WASHINGTON (AP) -- AstraZeneca will pay $68.5 million as part of a multistate settlement over allegations that the drug developer promoted its blockbuster psychiatric drug Seroquel for insomnia, Alzheimer's and other unapproved uses.
The New Jersey Attorney General's Office announced the agreement Thursday, describing it as the largest multistate pharmaceutical settlement of its kind. New Jersey will receive $1.85 million from the deal with 36 other states and the District of Columbia as party to the settlement.
The states alleged that salespeople for AstraZeneca promoted its anti-psychotic Seroquel for off-label, or unapproved uses, and did not disclose side effects of the pill, which include weight gain and muscle spasms.
"Consumers rightfully expect pharmaceutical companies to engage in responsible marketing efforts that are consistent with approved purposes," said Thomas Calcagni, acting director of New Jersey's division of consumer affairs.
Seroquel is approved to treat schizophrenia, bipolar disorder and depression, though the majority prescriptions are for off-label uses like insomnia. The drug, approved in 1997, is AstraZeneca's second-best-selling product, with U.S. sales of $5.3 billion last year. But that success has been marred by frequent allegations that the company illegally marketed the drug and downplayed its risks.
Seroquel's side effects, including blood sugar increases, weight gain and uncontrollable muscle spasms, have resulted in thousands of lawsuits from patients. The drugmaker had settled nearly 25,000 personal injury lawsuits related to Seroquel at the end of 2010, with 3,950 remaining.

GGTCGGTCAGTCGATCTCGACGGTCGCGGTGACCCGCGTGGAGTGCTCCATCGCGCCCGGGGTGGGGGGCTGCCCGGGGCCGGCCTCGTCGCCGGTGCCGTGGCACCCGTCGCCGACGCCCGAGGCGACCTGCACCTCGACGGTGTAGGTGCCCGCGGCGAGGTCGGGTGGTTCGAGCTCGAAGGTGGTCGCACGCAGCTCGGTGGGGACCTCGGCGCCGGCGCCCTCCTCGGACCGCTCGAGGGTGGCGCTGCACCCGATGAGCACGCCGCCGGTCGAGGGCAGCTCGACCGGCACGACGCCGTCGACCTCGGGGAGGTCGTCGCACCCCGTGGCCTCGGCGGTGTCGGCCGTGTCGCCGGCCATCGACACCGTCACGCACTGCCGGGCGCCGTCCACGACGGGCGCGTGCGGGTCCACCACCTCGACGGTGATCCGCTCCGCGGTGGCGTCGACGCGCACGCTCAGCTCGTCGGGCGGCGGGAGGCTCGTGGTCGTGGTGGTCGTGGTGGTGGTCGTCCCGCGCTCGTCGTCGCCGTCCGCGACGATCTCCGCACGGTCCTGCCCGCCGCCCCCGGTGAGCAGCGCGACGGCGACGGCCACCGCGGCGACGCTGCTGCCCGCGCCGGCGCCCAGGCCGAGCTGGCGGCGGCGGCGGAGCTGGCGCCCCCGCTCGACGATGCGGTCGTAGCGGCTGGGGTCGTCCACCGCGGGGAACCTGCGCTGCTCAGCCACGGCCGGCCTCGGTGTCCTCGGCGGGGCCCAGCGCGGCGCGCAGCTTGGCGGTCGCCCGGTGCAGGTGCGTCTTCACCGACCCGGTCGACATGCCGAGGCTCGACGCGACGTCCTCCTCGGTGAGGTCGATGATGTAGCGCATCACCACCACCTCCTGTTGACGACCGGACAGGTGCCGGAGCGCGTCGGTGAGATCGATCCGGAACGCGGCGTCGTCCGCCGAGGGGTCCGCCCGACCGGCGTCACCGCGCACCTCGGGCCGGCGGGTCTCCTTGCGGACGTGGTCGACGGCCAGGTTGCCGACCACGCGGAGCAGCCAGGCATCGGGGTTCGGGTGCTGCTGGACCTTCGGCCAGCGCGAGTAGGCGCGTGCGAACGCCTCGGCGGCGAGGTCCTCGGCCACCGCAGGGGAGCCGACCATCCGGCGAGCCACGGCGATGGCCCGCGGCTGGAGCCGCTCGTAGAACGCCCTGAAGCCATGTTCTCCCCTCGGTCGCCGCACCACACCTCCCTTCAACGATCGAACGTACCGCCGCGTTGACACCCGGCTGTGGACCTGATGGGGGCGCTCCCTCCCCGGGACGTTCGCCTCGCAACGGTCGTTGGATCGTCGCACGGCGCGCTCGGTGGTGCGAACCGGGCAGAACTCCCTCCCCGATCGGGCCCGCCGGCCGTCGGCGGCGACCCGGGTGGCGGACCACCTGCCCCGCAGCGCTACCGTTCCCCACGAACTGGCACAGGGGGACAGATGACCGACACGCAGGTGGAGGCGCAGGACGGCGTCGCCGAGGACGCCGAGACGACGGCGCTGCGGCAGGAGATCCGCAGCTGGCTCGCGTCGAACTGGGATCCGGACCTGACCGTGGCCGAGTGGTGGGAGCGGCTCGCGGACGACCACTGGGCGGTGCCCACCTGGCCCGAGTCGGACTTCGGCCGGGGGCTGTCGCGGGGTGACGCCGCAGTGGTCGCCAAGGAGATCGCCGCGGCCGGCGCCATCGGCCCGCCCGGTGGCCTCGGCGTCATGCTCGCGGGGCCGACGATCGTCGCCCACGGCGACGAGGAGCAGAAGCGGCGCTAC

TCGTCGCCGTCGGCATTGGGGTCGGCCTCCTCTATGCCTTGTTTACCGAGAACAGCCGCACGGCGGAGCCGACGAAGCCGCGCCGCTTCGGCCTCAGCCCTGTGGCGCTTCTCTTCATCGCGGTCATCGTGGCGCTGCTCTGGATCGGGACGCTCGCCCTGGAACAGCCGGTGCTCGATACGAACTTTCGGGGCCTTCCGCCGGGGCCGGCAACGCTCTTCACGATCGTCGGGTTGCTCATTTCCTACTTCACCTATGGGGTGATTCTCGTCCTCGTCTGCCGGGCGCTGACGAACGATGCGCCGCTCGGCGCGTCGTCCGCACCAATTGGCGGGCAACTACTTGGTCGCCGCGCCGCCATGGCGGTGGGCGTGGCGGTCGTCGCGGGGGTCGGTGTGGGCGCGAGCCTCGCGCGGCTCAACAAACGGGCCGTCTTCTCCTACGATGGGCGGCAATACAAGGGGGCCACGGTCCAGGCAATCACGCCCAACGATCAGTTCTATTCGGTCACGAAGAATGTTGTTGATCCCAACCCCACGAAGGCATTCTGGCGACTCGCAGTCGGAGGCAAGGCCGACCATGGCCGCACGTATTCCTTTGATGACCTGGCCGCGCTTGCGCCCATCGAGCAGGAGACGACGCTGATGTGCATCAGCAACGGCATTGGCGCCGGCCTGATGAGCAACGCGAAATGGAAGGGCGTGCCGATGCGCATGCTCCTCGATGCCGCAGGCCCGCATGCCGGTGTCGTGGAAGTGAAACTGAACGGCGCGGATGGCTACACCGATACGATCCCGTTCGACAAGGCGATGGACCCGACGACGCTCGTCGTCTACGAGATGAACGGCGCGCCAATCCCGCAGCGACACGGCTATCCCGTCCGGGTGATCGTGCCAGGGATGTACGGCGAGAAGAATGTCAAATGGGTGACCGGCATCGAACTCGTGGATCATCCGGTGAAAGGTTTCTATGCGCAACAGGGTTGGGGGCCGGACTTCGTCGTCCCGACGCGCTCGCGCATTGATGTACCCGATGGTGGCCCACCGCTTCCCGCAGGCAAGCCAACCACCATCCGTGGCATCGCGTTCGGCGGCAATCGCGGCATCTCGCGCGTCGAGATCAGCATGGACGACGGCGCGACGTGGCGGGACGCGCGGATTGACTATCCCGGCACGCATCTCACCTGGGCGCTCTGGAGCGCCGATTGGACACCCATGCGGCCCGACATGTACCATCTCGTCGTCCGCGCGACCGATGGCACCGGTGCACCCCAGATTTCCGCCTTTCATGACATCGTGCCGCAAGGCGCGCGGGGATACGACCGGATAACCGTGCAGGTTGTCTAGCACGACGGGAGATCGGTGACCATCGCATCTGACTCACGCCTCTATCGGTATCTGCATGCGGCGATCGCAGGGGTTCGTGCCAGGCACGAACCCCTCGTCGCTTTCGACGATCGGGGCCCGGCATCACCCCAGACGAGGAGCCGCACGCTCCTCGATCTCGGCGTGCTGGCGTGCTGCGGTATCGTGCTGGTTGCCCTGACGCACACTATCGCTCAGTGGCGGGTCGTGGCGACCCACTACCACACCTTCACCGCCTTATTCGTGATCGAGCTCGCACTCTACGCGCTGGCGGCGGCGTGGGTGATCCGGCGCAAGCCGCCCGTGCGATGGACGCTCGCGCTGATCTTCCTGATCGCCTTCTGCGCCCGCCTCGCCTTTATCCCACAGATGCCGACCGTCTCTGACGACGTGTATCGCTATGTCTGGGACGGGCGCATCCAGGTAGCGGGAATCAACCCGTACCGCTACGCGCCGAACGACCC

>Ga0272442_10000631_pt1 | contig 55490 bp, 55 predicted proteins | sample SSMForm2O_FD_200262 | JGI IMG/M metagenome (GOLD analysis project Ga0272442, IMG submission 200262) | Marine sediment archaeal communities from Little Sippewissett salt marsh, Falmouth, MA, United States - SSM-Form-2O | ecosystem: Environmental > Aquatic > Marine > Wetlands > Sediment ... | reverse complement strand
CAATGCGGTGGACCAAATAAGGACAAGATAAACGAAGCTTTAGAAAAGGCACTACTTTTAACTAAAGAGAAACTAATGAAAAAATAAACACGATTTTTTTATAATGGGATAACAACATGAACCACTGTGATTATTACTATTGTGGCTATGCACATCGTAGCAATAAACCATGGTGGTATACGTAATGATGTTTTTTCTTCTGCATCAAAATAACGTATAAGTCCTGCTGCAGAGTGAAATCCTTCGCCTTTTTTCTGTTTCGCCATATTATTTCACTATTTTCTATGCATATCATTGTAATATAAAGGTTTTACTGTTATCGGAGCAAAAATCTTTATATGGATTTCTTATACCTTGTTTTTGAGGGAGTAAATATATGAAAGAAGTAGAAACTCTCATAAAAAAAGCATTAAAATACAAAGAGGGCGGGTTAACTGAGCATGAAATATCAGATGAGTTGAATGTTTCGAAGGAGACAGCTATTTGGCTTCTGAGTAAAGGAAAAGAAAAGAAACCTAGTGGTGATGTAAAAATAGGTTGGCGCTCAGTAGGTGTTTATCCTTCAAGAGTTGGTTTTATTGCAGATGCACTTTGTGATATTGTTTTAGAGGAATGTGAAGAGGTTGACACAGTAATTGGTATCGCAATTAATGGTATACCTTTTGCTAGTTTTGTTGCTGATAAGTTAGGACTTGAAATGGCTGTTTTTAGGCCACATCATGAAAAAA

Pharmaceutical companies are prohibited from marketing drugs for unapproved uses, though doctors are free to prescribe them as they choose.
London-based AstraZeneca denied any wrongdoing.
"While we deny the allegations, AstraZeneca believes it is important to bring these matters to a close and move forward with our business of providing medicines to patients," said company spokesman Tony Jewell, in a statement.
Thursday's deal is the second multimillion-dollar Seroquel settlement brought by government prosecutors in the past two years. Last April AstraZeneca agreed to pay $520 million to settle similar allegations brought by the federal Department of Justice.
The new settlement stemmed from a separate three-year investigation led by the Attorney General of New Jersey. As part of the agreement AstraZeneca must publish any gifts or payments to physicians on a public website. The company also agreed to make sure that payment incentives to sales representatives do not encourage off-label promotion.
Allegations of off-label drug marketing have become increasingly common in the past decade, with the drug industry eclipsing all others as the source of fraud-related settlements with the federal government. Approximately 80 percent of the $3.1 billion in penalties collected last fiscal year by the government came from the health care sector, including drugmakers, insurers and hospitals, according to Taxpayers Against Fraud.
AP Business Writer Damian Troise in New York contributed to this report.